Photo: Canadian Publishing
A rare celestial event makes the already unique holiday season even more extraordinary because the so-called “Christmas Star” appears in Canada on Monday evening, which is brighter than it has been in almost eight centuries.
It’s not really a star – it’s a conjunction of Jupiter and Saturn – but because of their proximity they appear to the naked eye as a single, bright star.
Over the past few weeks, both planets have appeared very close and close to the night sky, and will appear above the southwest horizon after sunset on December 21st.
“It’s a sense of anticipation, of course, of what Christmas is all about, that anticipation. Here we are waiting for those planets to almost merge into the sky,” said astronomer and physicist Brian Martin. University, a Christian institution in Edmonton.
“It means waiting for the birth of Christ and celebrating December 25th.”
At this time of year, Stephen Jeans, who teaches Earth and Space Sciences at Ambrose University, another Christian institution in Calgary, lectures on the “Star of Bethlehem” for the Canadian Science and Christian Association of Christian Scientists.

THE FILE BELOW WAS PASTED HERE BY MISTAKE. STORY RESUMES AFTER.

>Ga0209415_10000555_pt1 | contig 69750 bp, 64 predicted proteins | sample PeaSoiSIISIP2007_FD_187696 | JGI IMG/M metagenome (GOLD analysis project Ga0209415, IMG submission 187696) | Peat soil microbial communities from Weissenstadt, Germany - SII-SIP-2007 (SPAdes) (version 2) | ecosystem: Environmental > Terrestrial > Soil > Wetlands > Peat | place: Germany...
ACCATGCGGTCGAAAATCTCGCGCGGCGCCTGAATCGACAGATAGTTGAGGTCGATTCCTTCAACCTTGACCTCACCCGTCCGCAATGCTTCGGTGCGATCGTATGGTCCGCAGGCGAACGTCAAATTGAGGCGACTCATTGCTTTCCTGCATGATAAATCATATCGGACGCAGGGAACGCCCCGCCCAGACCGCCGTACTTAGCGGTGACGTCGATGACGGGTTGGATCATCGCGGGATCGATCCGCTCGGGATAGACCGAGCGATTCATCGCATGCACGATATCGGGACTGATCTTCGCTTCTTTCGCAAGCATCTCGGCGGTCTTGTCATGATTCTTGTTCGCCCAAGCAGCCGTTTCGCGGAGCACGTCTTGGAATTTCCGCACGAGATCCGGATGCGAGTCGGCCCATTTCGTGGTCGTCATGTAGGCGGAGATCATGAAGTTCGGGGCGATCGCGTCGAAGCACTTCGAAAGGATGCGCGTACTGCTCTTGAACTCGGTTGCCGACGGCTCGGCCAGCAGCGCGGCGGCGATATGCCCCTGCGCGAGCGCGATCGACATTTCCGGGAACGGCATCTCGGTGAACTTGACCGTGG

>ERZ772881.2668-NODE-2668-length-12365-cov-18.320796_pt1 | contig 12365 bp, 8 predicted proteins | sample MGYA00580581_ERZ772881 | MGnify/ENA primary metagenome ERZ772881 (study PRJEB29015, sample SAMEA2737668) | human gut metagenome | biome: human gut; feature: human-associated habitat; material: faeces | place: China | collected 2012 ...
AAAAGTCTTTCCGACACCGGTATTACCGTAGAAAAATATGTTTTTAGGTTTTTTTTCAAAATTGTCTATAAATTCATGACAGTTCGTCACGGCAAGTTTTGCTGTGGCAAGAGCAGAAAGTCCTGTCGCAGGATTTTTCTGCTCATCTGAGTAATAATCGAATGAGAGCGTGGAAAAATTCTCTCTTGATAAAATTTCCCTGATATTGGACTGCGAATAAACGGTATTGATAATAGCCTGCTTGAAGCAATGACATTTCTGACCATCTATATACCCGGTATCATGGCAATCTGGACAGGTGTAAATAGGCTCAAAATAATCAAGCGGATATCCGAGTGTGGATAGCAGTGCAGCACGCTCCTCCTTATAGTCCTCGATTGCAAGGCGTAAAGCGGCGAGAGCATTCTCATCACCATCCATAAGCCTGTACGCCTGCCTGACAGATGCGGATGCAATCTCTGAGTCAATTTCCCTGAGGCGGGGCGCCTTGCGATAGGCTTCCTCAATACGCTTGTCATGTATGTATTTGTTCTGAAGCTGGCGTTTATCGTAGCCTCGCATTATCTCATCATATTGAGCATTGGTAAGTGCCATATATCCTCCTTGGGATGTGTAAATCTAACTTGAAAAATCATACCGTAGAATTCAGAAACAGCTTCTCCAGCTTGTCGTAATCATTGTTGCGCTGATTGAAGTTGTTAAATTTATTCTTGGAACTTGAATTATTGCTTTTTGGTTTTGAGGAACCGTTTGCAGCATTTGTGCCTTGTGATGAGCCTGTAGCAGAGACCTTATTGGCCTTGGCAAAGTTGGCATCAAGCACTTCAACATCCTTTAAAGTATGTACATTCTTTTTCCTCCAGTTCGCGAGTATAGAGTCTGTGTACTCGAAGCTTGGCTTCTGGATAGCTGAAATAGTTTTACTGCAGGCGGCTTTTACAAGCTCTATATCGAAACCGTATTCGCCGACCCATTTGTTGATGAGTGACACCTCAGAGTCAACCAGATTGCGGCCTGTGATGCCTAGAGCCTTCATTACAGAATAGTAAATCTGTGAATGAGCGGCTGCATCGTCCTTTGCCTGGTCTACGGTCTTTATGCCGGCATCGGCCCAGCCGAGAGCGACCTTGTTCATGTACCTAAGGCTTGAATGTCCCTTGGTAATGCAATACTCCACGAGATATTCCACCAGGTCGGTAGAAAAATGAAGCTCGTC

This sermon, which did not take place this year due to COVID-19, focused on the star that Maggie or the three sages came after Bethlehem, and what an astronomical event this could have been.
There are some who speculate that this is a comet, but Jeans said they are generally bad omens, so he says it could have been a combination of planets like the one now on display.
“The good thing about this is that it can be found all over the country at the same time,” Jeans explained.
“You ‘re going to have the opportunity to see the same event that all your friends and relatives are watching: a giant twin planet that looks like a Christmas star.”
The last conjunction of Jupiter and Saturn was in the 17th century, but it was not known at night. You must go to March 4, 1226.
B.C. In 2, Martin mentions that there was a connection between Jupiter, the brightest star in the constellation Leo, and Regulus, which Maggie may have followed.